It is impossible to explain to people how profound a moment it really is. I completely lost control of myself. The feelings were so intense that I burst into big, slobbery man-sobs that shook me to my very soul. A potent combination of rapture and an overwhelming sense of complete helplessness took possession of my senses and I couldn't see or think straight. It was an all-encompassing fog of un-earthly power and the bond it formed between my wife and I is the strongest thing we have together.
Through the hardest times of our marriage I re-visit that moment and I remember not only how much I love her but also how powerful that love can become when it is given substance in the form of my daughter. The birth of my daughter is the single strongest thing I have ever experienced.
Plus, how happy was I that my mother-in-law wasn't there to watch me turn into a slobbering, snotty man-mess.
As for bringing a video camera, let me tell you two things from my own experience.
First, I am a video professional. The first thing you realize as someone who takes a lot of video is that being behind a lens takes you right out of any event. You cannot participate in anything from behind a camera and this is not an event you want to miss.
Second, you don't want to videotape it. There's a moment right after the baby is born and you've cut the cord and you follow your baby and the nurse over to the "Baby Checking" table that you will look back at your wife. Brace yourself, it will not be pretty.
The bed your wife will be put on was designed specifically for birthing babies. When it's time to push, your wife get's put into stirrups and the front half of the bed folds down, leaving the sheet hanging straight down to the floor. After your baby is born, there is still some after-birth that needs to come out as well as anything that occurs during the whole pushing thing. When I looked back, all I could see, hanging underneath my beautiful and very tired wife, was a scene from a horror movie. The sheet was so generously spattered with gore that for a second, I thought a serial killer had murdered someone beneath my wife. It was a Jackson Pollack of blood and mucous.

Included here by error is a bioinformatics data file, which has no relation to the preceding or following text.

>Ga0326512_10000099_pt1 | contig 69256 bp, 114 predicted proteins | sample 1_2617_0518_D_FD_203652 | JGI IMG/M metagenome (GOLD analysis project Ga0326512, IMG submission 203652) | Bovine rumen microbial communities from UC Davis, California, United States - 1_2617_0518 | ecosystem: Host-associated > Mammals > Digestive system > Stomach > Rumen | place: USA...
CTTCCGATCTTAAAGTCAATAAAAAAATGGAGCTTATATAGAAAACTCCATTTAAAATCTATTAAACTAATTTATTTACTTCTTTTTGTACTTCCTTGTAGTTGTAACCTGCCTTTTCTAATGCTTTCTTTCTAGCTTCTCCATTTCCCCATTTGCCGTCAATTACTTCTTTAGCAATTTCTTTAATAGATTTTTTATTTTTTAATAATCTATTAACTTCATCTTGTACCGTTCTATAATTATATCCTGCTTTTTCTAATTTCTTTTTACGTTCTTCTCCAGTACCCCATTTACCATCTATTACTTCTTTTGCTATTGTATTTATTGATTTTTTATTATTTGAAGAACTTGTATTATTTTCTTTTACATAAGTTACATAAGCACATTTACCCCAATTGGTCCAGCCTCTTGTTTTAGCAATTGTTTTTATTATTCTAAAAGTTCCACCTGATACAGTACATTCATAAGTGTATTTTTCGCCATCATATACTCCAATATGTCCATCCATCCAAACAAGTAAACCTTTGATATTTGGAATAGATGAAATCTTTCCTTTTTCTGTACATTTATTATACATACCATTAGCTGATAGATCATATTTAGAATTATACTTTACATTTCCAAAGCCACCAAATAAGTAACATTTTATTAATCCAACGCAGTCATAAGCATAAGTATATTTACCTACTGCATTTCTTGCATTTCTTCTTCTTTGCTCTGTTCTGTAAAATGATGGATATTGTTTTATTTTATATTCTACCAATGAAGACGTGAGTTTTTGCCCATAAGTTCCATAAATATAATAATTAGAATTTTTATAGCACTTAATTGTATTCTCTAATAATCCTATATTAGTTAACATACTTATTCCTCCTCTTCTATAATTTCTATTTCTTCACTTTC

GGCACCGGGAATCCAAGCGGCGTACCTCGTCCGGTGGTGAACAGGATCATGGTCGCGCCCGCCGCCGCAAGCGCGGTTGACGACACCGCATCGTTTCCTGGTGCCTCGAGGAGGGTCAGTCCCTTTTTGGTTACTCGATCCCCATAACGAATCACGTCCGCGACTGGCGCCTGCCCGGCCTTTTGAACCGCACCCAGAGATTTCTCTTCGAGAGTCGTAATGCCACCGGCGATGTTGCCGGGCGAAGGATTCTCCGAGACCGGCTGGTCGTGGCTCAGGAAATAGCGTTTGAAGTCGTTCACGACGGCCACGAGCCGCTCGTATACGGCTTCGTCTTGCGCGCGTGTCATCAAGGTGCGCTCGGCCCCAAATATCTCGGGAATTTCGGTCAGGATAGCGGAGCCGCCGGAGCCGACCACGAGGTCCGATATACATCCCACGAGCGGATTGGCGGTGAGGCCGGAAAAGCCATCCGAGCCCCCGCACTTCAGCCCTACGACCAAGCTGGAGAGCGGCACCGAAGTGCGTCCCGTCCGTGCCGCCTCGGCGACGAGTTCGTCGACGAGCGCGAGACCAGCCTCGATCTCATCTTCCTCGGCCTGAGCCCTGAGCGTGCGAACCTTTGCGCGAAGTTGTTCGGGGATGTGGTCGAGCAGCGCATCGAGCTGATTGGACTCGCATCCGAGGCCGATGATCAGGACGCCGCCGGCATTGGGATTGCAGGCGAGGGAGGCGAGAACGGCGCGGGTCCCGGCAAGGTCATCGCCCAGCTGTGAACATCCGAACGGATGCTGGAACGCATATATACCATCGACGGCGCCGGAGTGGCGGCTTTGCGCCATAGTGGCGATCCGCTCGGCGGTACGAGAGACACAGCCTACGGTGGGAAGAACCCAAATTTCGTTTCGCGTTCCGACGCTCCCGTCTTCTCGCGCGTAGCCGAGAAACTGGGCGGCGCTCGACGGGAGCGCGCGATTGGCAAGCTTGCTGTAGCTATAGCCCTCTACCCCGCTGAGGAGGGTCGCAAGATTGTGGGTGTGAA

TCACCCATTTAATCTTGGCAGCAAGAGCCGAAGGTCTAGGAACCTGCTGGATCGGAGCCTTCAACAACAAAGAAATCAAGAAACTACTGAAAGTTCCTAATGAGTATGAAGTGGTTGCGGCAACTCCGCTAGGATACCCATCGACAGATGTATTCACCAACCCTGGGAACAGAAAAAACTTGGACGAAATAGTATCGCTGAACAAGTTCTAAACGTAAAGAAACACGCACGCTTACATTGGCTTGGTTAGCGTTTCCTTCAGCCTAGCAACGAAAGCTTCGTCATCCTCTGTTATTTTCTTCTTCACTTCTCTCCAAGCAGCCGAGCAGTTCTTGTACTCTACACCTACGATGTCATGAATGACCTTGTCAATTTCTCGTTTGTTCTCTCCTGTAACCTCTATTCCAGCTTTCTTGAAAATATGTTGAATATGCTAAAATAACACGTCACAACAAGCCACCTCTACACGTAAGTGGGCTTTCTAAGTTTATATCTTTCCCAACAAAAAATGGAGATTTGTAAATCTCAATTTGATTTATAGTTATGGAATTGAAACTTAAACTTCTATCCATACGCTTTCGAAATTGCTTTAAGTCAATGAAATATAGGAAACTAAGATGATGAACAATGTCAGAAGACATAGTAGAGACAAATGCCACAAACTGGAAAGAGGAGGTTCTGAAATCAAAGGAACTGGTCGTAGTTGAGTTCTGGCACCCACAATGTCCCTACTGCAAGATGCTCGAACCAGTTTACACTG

Still want to video tape it? Bring a normal camera, that way you can control what you save for later.
The first time I went through the nine months leading up to my daughter's birth was an intense and scary one. I was afraid of the things I was thinking and the emotions I was feeling, everything seemed so irrational and I felt so very helpless.
I remember sitting down with my father around the seventh month and telling him all the things I have told you now, about how irrationally territorial I was and how every second would bring a new danger to my wife and child that I would need to protect them from and mostly about how completely helpless I felt about the whole thing. He told me that when he was expecting me, he felt the exact same way and that it would pass. He told me that I, as a man, was already equipped with everything I would need to be a good father. I'd like to think he was right.
I hope this has helped you if you are going through this or want to go through this. I hope you add your two cents in the comments section if you have already gone through this yourself.
But mostly, if you are lucky enough to be there when your child is born, be prepared to turn into the biggest crybaby mess that has ever existed.
Note to the reader: This article was written 7 hours before my daughter was born.
Tim is a proud father of two beautiful girls. When he's not getting his pigtails braided or his make-up re-touched he likes to write about trying to not be fat, trying to be on reality TV Shows and trying to be a good Dad.
Copyright © Timothy D. Riel. Permission to republish granted to Pregnancy.org. Image Credits: Marie Josée Bourassa